Date Published: February 3, 2016
Publisher: Public Library of Science
Author(s): Morten Kjos, Eric Miller, Jelle Slager, Frank B. Lake, Oliver Gericke, Ian S. Roberts, Daniel E. Rozen, Jan-Willem Veening, Andreas Peschel.
Pneumococcal bacteriocins (pneumocins) are antibacterial toxins that mediate intra-species competition within the human host. However, the triggers of pneumocin expression are poorly understood. Using RNA-sequencing, we mapped the regulon of the pneumocin cluster (blp) of Streptococcus pneumoniae D39. Furthermore, by analogy with pneumococcal competence, we show that several antibiotics activate the blp-genes. Using real-time gene expression measurements we show that while the promoter driving expression of the two-component regulatory system blpR/H is constitutive, the remaining blp-promoters that control pneumocin expression, immunity and the inducer peptide BlpC, are pH-dependent and induced in the late exponential phase. Intriguingly, competence for genetic transformation, mediated by the paralogous ComD/E two-component quorum system, is induced by the same environmental cues. To test for interplay between these regulatory systems, we quantified the regulatory response to the addition of synthetic BlpC and competence-stimulating peptide (CSP). Supporting the idea of such interplay, we found that immediately upon addition of CSP, the blp-promoters were activated in a comD/E-dependent manner. After a delay, blp-expression was highly induced and was strictly dependent on blpRH and blpC. This raised the question of the mechanism of BlpC export, since bioinformatic analysis showed that the genes encoding the putative exporter for BlpC, blpAB, are not intact in strain D39 and most other strains. By contrast, all sequenced pneumococcal strains contain intact comAB genes, encoding the transport system for CSP. Consistent with the idea that comAB mediate BlpC export, we finally show that high-level expression of the blp-genes requires comAB. Together, our results demonstrate that regulation of pneumocin expression is intertwined with competence, explaining why certain antibiotics induce blp-expression. Antibiotic-induced pneumocin expression might therefore have unpredictable consequences on pneumococcal colonization dynamics by activating genes that mediate intra-specific interference competition.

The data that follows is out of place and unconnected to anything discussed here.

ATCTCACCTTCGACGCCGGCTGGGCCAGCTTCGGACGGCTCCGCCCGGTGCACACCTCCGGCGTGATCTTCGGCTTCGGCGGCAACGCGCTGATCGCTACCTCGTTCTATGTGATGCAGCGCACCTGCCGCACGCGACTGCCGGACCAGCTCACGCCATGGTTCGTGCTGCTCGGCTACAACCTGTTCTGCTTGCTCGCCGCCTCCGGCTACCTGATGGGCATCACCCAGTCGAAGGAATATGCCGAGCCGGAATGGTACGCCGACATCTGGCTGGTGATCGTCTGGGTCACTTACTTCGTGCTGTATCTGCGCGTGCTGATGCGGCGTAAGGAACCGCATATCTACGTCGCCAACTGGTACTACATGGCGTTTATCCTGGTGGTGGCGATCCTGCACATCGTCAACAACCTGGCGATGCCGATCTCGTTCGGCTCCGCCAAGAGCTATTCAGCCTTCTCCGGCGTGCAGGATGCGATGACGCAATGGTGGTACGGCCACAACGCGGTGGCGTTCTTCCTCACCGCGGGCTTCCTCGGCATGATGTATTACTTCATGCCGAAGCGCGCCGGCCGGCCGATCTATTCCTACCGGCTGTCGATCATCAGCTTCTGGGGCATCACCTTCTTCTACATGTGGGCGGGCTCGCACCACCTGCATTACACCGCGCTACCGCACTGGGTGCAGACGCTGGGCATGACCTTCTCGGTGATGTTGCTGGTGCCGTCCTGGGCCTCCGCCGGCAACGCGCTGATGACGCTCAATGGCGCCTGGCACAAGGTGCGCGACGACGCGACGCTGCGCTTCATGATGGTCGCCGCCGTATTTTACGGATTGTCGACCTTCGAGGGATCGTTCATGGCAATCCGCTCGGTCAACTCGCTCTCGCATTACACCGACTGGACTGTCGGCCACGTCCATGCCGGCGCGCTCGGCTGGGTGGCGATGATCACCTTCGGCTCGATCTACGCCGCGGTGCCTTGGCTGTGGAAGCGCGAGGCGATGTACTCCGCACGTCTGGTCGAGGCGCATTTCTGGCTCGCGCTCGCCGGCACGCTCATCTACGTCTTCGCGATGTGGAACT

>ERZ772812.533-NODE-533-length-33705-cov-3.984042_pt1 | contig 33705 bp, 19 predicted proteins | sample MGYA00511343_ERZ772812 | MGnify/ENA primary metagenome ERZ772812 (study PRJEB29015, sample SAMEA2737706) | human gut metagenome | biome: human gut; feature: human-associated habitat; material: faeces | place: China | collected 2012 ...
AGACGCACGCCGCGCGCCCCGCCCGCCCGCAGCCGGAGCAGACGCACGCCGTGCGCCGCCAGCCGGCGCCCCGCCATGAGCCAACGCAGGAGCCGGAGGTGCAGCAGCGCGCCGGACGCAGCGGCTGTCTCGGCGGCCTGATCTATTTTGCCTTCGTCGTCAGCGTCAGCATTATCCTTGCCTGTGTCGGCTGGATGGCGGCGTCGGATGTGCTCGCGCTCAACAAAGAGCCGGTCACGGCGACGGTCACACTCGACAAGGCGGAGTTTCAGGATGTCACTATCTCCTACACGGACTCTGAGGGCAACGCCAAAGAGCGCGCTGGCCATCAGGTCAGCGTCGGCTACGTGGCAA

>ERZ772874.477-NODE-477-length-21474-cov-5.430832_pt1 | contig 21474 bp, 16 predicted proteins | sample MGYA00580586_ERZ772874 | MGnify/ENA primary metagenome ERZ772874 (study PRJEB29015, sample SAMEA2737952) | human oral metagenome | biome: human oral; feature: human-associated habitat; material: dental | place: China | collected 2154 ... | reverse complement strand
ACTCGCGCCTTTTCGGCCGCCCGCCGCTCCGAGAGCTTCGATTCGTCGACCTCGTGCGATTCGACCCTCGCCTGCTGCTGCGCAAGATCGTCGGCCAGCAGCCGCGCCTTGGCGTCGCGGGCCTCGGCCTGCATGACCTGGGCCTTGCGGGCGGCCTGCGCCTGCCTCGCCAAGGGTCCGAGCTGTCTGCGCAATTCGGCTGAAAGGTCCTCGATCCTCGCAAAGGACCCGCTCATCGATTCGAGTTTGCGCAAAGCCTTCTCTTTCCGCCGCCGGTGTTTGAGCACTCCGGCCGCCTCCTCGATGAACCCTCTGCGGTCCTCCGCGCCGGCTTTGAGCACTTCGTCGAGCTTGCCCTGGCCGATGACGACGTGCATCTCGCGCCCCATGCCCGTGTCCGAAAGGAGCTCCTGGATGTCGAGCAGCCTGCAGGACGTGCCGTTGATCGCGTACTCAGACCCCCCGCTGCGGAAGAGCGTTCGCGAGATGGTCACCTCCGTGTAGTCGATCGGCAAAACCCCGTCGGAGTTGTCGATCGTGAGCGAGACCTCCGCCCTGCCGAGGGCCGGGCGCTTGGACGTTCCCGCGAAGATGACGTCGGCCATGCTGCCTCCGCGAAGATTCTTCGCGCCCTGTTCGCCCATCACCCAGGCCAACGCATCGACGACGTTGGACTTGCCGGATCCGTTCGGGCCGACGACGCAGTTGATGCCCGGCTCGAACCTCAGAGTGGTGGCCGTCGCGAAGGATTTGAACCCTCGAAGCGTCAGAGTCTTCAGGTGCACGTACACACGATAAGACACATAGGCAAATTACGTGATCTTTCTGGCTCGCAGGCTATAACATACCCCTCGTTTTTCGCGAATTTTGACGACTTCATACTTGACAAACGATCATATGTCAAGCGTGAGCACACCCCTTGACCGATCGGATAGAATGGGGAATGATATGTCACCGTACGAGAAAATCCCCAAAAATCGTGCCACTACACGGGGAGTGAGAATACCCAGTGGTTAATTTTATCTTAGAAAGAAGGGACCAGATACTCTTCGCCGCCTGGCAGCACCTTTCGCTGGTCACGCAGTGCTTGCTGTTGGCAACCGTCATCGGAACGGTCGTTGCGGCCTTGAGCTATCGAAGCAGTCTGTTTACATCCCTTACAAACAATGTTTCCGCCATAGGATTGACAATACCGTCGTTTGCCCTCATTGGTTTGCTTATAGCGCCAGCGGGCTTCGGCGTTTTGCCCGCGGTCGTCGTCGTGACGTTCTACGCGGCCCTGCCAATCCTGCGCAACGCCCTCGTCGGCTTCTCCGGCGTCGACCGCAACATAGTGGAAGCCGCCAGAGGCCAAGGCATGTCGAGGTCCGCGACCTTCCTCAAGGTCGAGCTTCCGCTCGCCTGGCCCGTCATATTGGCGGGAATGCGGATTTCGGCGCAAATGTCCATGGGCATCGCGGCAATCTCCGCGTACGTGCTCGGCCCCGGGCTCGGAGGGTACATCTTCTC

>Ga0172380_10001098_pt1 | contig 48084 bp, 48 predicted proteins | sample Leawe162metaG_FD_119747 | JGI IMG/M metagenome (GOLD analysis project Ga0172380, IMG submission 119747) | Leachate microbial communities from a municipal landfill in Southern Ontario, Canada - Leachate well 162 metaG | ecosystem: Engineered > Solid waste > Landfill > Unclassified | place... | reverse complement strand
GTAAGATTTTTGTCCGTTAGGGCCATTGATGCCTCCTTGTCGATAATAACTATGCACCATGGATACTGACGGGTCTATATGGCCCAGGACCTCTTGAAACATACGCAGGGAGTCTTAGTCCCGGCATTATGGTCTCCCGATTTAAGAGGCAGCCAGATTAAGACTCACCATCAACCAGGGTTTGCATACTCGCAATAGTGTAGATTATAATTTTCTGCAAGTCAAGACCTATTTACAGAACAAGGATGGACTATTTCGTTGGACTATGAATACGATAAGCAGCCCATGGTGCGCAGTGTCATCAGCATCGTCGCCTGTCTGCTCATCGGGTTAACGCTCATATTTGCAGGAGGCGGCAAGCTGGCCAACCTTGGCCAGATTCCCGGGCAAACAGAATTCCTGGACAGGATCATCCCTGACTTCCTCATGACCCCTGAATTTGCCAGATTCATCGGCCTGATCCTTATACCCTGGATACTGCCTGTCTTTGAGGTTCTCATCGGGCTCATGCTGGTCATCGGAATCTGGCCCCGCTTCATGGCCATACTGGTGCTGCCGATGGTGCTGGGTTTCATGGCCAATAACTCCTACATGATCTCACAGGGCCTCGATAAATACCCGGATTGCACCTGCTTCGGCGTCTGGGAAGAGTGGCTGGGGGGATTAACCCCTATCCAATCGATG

Streptococcus pneumoniae is a Gram-positive opportunistic pathogen that resides in the human nasopharynx. Pneumococci can cause invasive and non-invasive infections to which children, the elderly and the immunocompromised are particularly susceptible. The carriage rate of S. pneumoniae in the human population can be very high. Up to 80% of children under the age of 5 are colonized , and colonization with multiple strains simultaneously is widespread. Competition between strains in the human nasopharynx during co-colonization has important implications for the epidemiology of the pneumococcus, potentially influencing strain prevalence, serotype distributions and disease progression.
We and others recently discovered that exposing the human pathogen S. pneumoniae to antibiotics that either stall replication forks  or increase the misfolding of proteins  can induce competence, leading to increased transformation rates [15,16]. Here we show that exposing S. pneumoniae to the same types of antibiotics can also activate expression of the blp genes, encoding antimicrobial peptides as well as genes necessary for self-immunity, processing, transport and regulation. Because blp bacteriocins are involved in pneumococcal inter-strain competition , antibiotic exposure therefore has the potential to indirectly modify competitive interactions among coexisting pneumococcal strains within the human nasopharynx.